What Are Beams?

Definition of Beams in Construction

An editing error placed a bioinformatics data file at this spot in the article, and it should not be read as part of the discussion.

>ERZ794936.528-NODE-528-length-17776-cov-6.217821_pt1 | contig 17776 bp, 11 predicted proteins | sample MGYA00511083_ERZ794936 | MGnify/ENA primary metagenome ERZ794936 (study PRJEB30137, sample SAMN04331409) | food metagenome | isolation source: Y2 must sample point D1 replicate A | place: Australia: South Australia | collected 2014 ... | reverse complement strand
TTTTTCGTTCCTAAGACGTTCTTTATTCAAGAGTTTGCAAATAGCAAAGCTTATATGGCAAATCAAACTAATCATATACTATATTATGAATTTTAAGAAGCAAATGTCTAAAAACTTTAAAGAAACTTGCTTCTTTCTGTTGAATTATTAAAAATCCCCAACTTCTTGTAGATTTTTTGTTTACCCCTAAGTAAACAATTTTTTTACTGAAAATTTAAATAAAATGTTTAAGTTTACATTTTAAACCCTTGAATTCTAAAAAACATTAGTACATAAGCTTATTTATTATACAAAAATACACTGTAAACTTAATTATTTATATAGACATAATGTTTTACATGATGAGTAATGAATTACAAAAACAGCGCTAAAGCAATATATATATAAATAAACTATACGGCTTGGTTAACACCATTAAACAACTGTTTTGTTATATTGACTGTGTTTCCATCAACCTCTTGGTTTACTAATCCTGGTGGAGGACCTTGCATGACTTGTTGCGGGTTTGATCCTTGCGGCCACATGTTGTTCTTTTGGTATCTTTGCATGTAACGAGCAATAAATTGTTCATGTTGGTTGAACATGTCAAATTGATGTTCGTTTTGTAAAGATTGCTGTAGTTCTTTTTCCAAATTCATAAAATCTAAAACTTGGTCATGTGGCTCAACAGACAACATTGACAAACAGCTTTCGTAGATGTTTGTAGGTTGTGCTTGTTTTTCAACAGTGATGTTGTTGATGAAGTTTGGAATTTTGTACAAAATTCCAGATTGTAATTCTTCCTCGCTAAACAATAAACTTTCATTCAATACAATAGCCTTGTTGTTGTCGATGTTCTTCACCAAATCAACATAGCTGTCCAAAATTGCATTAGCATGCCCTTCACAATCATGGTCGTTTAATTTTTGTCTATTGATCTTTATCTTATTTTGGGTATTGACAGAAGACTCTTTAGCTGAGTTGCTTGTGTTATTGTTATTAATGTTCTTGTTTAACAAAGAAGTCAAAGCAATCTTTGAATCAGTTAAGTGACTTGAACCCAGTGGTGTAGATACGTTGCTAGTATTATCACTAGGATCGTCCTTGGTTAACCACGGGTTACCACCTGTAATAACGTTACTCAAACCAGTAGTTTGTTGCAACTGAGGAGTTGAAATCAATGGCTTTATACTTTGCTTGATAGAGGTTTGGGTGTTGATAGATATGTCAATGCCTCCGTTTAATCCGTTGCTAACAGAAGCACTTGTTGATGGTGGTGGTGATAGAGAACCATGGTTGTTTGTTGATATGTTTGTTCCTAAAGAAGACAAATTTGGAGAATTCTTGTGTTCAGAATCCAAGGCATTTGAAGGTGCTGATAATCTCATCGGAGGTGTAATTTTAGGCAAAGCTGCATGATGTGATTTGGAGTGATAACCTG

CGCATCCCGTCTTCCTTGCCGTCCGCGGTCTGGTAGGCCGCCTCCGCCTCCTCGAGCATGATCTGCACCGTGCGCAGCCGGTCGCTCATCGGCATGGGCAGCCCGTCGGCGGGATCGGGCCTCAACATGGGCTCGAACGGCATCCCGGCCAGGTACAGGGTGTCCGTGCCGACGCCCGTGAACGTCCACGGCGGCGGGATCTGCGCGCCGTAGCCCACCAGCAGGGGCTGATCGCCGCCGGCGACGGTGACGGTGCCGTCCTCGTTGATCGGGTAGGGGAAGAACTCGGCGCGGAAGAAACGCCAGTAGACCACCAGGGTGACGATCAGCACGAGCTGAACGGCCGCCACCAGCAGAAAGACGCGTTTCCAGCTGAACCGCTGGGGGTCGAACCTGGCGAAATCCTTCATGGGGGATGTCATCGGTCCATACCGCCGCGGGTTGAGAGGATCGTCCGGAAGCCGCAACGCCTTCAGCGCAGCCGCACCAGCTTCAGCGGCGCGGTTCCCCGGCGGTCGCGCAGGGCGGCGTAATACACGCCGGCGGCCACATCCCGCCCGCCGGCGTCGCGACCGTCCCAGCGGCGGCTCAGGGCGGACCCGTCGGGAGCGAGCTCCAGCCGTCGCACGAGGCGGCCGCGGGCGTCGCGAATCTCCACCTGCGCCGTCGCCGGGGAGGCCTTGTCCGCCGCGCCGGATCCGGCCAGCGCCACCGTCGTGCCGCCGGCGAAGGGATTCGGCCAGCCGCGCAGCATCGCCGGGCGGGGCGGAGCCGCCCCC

Beams are the common nomenclature for any supporting member that spans between two means of support on either end. The support can be a column, a supporting wall, a concrete support, etc. There are both floor and roof beams which are in many cases supported by structural walls. Beams can be constructed of reinforced concrete, steel, wood, composite laminated components, etc. A beam is normally stressed with a compression force on the upper surface and a tensile force on the lower surface of the beam. Engineers reference a beam that is stressed in this configuration as a ” happy ” beam, due to its profile of a smile and not a frown. If the beams profile is a frown, then normally , this beam is loaded improperly and could suggest an issue with its design. Based upon this ” happy ” beam configuration, explains why, any reinforcing steel within a concrete reinforced beam, is located primarily within the bottom half of the beam. Steel is excellent in tension, whereas concrete is excellent in compression, therefore the ” happy ” beam is being compressed ( compression ) at the top and pulled apart ( tension ) at the bottom. There are various different types of beams, dependent upon the design needs of the structure. Castellated beams are deep beams that have been modified with large openings within them for piping, ductwork, etc. The cutting of beams to allow piping and penetrations within them must be based upon specific engineering designs to minimize the removal of material from a beam, in an area that would affect its ability to maintain its structural integrity. The proper design of beams is extremely important to the structural stability and performance of the structure. Laminated wood beams are constructed of several layers of wood that are fastened with adhesive and pressed together. The engineering of the stresses within a laminated wood beam are complex and their sizes normally identified by the structural design team on the project.